If you are a shareholder in Norman Broadbent Plc’s (LON:NBB), or are thinking about investing in the company, knowing how it contributes to the risk and reward profile of your portfolio is important. Generally, an investor should consider two types of risk that impact the market value of NBB. The first risk to consider is company-specific, which can be diversified away when you invest in other companies in the same industry as NBB, because it is rare that an entire industry collapses at once. The second risk is market-wide, which arises from investing in the stock market. This risk reflects changes in economic and political factors that affects all stocks.
Different characteristics of a stock expose it to various levels of market risk. A widely-used metric to measure a stock’s market risk is beta, and the broad market index represents a beta value of one. A stock with a beta greater than one is considered more sensitive to market-wide shocks compared to a stock that trades below the value of one.Check out our latest analysis for Norman Broadbent
What does NBB’s beta value mean?
Norman Broadbent’s beta of 0.91 indicates that the company is less volatile relative to the diversified market portfolio. The stock will exhibit muted movements in both the downside and upside, in response to changing economic conditions, whereas the general market may move by a lot more. Based on this beta value, NBB appears to be a stock that an investor with a high-beta portfolio would look for to reduce risk exposure to the market.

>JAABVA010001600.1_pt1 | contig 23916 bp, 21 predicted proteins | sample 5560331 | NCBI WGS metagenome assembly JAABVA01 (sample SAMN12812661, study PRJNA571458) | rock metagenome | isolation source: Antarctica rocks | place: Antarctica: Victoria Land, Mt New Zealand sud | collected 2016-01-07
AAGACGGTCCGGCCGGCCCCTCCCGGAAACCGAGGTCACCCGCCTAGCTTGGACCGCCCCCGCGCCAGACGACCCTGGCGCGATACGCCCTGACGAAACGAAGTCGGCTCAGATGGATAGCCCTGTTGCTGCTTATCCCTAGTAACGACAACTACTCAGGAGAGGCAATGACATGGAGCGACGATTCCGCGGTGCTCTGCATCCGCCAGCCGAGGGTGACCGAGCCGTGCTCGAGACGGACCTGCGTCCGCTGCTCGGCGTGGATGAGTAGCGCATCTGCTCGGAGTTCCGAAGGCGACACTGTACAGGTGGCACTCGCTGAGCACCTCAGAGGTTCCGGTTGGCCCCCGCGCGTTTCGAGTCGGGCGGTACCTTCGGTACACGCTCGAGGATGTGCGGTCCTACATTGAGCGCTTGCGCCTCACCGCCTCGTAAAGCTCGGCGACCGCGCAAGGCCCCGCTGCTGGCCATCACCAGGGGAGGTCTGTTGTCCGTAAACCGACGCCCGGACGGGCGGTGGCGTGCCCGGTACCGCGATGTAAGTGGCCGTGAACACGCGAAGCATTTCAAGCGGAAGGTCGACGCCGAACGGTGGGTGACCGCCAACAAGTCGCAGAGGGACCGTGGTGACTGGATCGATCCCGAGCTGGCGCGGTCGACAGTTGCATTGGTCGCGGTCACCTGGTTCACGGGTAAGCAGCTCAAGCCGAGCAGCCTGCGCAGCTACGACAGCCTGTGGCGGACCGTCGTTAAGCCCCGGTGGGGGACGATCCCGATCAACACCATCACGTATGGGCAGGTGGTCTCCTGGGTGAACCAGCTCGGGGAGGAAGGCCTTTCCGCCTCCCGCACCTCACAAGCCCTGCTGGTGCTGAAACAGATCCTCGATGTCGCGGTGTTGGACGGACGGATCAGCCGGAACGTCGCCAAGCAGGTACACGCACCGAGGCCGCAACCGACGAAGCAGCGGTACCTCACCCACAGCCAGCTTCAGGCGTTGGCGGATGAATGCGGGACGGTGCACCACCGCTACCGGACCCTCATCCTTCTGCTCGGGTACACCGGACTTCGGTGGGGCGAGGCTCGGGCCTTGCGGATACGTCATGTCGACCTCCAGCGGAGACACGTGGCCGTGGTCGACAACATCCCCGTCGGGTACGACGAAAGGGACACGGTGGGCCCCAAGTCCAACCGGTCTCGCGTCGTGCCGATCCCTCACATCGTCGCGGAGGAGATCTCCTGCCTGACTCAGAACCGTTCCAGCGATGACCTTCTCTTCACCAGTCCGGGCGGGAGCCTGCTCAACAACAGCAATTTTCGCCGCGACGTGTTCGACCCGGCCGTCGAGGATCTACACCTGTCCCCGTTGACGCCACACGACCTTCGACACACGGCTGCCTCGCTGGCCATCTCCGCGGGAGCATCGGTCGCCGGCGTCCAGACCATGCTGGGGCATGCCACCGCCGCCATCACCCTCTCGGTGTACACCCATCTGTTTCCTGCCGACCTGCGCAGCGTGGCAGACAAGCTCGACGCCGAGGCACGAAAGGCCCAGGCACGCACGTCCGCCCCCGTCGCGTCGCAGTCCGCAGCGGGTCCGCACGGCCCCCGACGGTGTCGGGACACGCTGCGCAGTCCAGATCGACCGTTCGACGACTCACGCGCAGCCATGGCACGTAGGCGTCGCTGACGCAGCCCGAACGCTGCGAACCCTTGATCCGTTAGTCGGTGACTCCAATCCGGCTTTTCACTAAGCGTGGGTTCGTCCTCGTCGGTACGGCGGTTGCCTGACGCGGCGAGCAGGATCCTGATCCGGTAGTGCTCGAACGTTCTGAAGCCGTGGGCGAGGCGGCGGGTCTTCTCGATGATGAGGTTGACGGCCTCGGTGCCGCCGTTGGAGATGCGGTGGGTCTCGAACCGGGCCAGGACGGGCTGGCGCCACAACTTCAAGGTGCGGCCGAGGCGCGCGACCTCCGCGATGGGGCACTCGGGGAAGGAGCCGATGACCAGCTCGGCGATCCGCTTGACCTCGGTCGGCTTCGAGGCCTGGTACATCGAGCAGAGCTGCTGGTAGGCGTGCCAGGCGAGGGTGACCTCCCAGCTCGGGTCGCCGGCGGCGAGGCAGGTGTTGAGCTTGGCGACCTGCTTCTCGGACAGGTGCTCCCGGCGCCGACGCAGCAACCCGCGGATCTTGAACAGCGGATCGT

Could NBB’s size and industry cause it to be more volatile?
With a market cap of UK£5.66m, NBB falls within the small-cap spectrum of stocks, which are found to experience higher relative risk compared to larger companies. Furthermore, the company operates in the professional services industry, which has been found to have high sensitivity to market-wide shocks. Therefore, investors may expect high beta associated with small companies, as well as those operating in the professional services industry, relative to those more well-established firms in a more defensive industry. It seems as though there is an inconsistency in risks portrayed by NBB’s size and industry relative to its actual beta value. There may be a more fundamental driver which can explain this inconsistency, which we will examine below.
Is NBB’s cost structure indicative of a high beta?
An asset-heavy company tends to have a higher beta because the risk associated with running fixed assets during a downturn is highly expensive. I test NBB’s ratio of fixed assets to total assets in order to determine how high the risk is associated with this type of constraint. Since NBB’s fixed assets are only 1.06% of its total assets, it doesn’t depend heavily on a high level of these rigid and costly assets to operate its business. As a result, the company may be less volatile relative to broad market movements, compared to a company of similar size but higher proportion of fixed assets. This is consistent with is current beta value which also indicates low volatility.
What this means for you:
You may reap the benefit of muted movements during times of economic decline by holding onto NBB. Its low fixed cost also means that, in terms of operating leverage, its costs are relatively malleable to preserve margins. In order to fully understand whether NBB is a good investment for you, we also need to consider important company-specific fundamentals such as Norman Broadbent’s financial health and performance track record. I urge you to complete your research by taking a look at the following:
- Financial Health: Is NBB’s operations financially sustainable? Balance sheets can be hard to analyze, which is why we’ve done it for you. Check out our financial health checks here.
- Past Track Record: Has NBB been consistently performing well irrespective of the ups and downs in the market? Go into more detail in the past performance analysis and take a look at the free visual representations of NBB’s historicals for more clarity.
- Other High-Performing Stocks: Are there other stocks that provide better prospects with proven track records? Explore our free list of these great stocks here.